Security restrictions in signed applets

Discussion in 'Java' started by icanoop@gmail.com, Dec 28, 2006.

  1. Guest

    I'm working on an applet that has to make network connections.

    >From what I understand, if the applet is signed by a trusted CA then it

    should run outside the sandbox and have the necessary SocketPermission
    to use the network. I have my applet signed and certified by Thawte and
    the certificate seems to be working fine. However, I am still getting
    an AccessControlException when I try to use the network because I don't
    have the SocketPermission. Everything I've read says this should be
    working.

    Does anyone have any ideas why it's not working? How can give my applet
    extra permissions without forcing the user to edit the security policy
    file?

    I'm using the Sun Java Plugin 1.6.0 on Windows with Firefox 2.0.
     
    , Dec 28, 2006
    #1
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  2. wrote:
    > I'm working on an applet that has to make network connections.
    >
    > >From what I understand, if the applet is signed by a trusted CA then it

    > should run outside the sandbox and have the necessary SocketPermission
    > to use the network. I have my applet signed and certified by Thawte and
    > the certificate seems to be working fine.


    Describe what it is specifically, that
    'seems to be working fine'. Is the user
    prompted to grant extra permissions?

    >...However, I am still getting
    > an AccessControlException when I try to use the network because I don't
    > have the SocketPermission. Everything I've read says this should be
    > working.


    That agrees with my understanding, as well
    (so long as the user agreed 'yes' when asked
    to run the extended permissions applet), and there
    is no browser, or plug-in setting that overrides the
    end user's ability to extend privileges from an applet
    (though I would hope to get some feedback from
    whatever was interfering with the applet).

    > Does anyone have any ideas why it's not working?


    Have you tried ..
    - refreshing the cache?
    - another browser?

    >...How can give my applet
    > extra permissions without forcing the user to edit the security policy
    > file?


    Use web-start to launch it (is one way).

    > I'm using the Sun Java Plugin 1.6.0 on Windows with Firefox 2.0.


    What is the behaviour in IE?

    Andrew T.
     
    Andrew Thompson, Dec 28, 2006
    #2
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  3. Guest

    Andrew Thompson wrote:
    > Describe what it is specifically, that
    > 'seems to be working fine'. Is the user
    > prompted to grant extra permissions?


    When I load the applet in a web browser I get a security warning pop-up
    window that says:

    The applications digital signature has been verified. Do you want
    to run the application?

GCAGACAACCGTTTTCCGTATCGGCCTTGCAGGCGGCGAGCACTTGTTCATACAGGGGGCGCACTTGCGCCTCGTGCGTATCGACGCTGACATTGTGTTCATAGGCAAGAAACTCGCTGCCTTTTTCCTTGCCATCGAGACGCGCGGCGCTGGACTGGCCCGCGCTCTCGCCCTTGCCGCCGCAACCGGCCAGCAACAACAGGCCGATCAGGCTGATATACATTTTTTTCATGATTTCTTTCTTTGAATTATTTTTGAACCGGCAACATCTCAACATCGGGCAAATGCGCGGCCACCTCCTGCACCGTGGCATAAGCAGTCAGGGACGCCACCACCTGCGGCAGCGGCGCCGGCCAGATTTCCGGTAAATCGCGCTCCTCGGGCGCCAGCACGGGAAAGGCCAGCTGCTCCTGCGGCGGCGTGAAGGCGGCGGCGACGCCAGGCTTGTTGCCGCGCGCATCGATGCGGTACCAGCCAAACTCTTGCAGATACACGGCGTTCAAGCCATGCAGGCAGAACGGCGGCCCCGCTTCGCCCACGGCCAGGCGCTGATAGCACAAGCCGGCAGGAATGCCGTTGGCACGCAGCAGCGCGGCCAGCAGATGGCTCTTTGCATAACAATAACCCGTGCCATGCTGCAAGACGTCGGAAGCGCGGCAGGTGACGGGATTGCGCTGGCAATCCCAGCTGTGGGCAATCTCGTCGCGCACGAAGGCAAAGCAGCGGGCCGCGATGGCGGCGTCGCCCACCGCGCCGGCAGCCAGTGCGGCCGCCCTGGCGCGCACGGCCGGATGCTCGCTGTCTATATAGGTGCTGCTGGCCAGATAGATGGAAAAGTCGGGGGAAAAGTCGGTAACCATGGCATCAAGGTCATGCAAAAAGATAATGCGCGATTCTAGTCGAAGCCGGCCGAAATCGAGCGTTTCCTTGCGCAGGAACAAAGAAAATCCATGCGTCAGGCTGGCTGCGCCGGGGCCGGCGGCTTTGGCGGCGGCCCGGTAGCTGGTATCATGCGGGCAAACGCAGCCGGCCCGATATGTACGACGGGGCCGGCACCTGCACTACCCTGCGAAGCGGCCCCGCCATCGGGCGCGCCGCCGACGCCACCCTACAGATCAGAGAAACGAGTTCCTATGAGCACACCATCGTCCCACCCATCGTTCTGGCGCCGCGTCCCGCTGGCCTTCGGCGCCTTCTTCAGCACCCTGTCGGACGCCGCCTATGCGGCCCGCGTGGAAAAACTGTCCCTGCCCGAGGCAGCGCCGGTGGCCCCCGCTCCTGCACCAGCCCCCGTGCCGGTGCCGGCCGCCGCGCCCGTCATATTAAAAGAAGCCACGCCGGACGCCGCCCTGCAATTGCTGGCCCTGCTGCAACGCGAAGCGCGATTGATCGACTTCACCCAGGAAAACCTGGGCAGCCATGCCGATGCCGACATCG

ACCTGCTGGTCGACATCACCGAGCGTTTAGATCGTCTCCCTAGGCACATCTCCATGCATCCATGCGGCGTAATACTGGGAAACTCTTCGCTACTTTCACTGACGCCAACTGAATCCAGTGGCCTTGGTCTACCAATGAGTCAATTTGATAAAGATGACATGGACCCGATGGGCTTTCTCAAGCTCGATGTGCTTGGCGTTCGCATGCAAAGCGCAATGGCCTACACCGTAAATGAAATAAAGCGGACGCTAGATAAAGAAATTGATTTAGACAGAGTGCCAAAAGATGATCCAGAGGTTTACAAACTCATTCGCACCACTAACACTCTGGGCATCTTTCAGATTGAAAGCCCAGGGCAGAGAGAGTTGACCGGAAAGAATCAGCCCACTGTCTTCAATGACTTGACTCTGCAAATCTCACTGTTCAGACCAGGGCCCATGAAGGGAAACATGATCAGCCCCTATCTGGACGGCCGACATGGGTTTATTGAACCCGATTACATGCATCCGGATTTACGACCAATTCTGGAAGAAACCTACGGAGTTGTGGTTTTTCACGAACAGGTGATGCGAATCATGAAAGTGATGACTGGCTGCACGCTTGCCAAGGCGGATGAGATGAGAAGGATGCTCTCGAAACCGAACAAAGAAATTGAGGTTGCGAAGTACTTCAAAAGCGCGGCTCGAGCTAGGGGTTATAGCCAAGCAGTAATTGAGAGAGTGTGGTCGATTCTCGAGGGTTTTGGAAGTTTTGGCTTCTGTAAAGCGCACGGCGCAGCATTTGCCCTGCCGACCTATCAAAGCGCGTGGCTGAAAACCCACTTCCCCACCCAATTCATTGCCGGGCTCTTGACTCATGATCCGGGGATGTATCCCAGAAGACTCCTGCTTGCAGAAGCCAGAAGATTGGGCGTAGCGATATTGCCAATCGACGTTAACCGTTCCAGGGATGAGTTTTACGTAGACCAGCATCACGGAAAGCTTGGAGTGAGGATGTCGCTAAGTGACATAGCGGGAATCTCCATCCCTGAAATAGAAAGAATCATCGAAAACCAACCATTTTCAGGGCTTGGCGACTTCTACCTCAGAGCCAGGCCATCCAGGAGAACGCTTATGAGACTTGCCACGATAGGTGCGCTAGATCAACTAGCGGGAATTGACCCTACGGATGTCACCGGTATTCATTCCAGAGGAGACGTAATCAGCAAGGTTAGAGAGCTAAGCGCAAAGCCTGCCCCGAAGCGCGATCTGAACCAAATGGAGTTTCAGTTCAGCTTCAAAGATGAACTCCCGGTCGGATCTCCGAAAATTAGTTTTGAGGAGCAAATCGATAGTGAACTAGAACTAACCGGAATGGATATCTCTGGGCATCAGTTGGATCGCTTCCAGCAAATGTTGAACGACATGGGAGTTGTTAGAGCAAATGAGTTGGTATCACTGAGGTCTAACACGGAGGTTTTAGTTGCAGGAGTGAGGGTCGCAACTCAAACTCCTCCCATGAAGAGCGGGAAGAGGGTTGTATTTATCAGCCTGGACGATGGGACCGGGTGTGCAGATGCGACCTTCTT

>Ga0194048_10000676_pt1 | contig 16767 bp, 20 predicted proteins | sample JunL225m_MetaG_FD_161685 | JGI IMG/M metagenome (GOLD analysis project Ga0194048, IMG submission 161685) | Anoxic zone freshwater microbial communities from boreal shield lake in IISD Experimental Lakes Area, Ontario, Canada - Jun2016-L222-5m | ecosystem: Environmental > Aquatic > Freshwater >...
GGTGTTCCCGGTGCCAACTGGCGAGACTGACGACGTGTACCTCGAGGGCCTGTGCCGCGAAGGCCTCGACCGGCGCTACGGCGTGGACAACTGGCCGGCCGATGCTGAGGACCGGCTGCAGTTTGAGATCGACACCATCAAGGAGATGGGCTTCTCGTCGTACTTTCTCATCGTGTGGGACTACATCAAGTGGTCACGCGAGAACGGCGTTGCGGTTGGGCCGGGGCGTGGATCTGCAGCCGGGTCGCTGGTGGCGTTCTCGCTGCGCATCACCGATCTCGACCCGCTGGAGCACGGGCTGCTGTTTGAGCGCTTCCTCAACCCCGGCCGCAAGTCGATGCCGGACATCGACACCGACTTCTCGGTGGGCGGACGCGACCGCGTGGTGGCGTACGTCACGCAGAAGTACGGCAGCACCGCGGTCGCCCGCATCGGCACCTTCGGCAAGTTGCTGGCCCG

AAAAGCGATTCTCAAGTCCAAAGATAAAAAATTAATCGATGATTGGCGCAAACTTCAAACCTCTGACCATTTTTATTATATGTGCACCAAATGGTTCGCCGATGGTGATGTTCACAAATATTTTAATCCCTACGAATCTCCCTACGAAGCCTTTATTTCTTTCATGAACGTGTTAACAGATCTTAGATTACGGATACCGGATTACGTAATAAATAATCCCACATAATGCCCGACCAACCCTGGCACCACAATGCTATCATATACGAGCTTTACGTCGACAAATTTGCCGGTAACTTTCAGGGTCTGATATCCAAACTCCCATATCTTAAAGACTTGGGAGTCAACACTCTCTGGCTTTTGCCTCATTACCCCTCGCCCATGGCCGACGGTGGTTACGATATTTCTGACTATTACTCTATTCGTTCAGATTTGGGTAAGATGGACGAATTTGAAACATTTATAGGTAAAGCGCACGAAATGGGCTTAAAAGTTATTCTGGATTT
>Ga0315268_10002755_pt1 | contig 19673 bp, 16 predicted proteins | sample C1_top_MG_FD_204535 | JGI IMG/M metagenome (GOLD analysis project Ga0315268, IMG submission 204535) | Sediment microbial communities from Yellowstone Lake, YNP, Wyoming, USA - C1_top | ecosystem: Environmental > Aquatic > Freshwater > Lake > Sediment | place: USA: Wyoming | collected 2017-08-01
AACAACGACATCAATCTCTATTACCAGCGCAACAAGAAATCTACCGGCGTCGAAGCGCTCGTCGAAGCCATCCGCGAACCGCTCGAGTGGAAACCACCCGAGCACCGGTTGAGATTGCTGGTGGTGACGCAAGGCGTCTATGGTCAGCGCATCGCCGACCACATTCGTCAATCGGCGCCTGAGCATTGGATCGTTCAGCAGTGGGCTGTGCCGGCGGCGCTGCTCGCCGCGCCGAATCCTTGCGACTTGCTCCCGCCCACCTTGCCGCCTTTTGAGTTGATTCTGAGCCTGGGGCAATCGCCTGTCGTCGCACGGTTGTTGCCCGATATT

The digital signature has been validated by a trusted source.

    The choices presented are Run and Cancel. Then when I click More
    Information... I see a list of messages. The one that seems to be
    relevant is:

    This application will be run without the security restrictions
    normally provided by Java.

    I of course choose Run. I think Cancel means run without the extra
    permissions. I never see anything that specifically requests any
    permissions though. I thought running without the normal security
    restrictions implies that.


    > That agrees with my understanding, as well
    > (so long as the user agreed 'yes' when asked
    > to run the extended permissions applet), and there
    > is no browser, or plug-in setting that overrides the
    > end user's ability to extend privileges from an applet
    > (though I would hope to get some feedback from
    > whatever was interfering with the applet).


    I have not changed any security policy files from my java installation
    or done anything with policytool.


    > Have you tried ..
    > - refreshing the cache?


    Yes, every time I load the applet.

    > - another browser?


    Yes, IE 7.


    > >...How can give my applet
    > > extra permissions without forcing the user to edit the security policy
    > > file?

    >
    > Use web-start to launch it (is one way).


    I would love to use web start but I need the application to run in a
    browser window, not in a separate window.


    > > I'm using the Sun Java Plugin 1.6.0 on Windows with Firefox 2.0.

    >
    > What is the behaviour in IE?


    Same as Firefox. They both are using the Java plugin from Java 1.6.0.

    Ryan
     
    , Dec 28, 2006
    #3
  4. wrote:

    (snip extensive replies.)

    Thanks - you covered the answers to everything
    that I thought might help throw further light on the
    problem - unfortunately the replies do not immediately
    suggest *any* obvious answer to me.

    What you described, was much as I had expected
    should work, except for the SAE at the end of it all!

    Can you provide a link to the applet, or (better) a
    tiny test applet that displays this behaviour?

    Andrew T.
     
    Andrew Thompson, Dec 28, 2006
    #4
  5. Dag Sunde Guest

    wrote:
    > I'm working on an applet that has to make network connections.
    >
    >> From what I understand, if the applet is signed by a trusted CA then
    >> it

    > should run outside the sandbox and have the necessary SocketPermission
    > to use the network. I have my applet signed and certified by Thawte
    > and the certificate seems to be working fine. However, I am still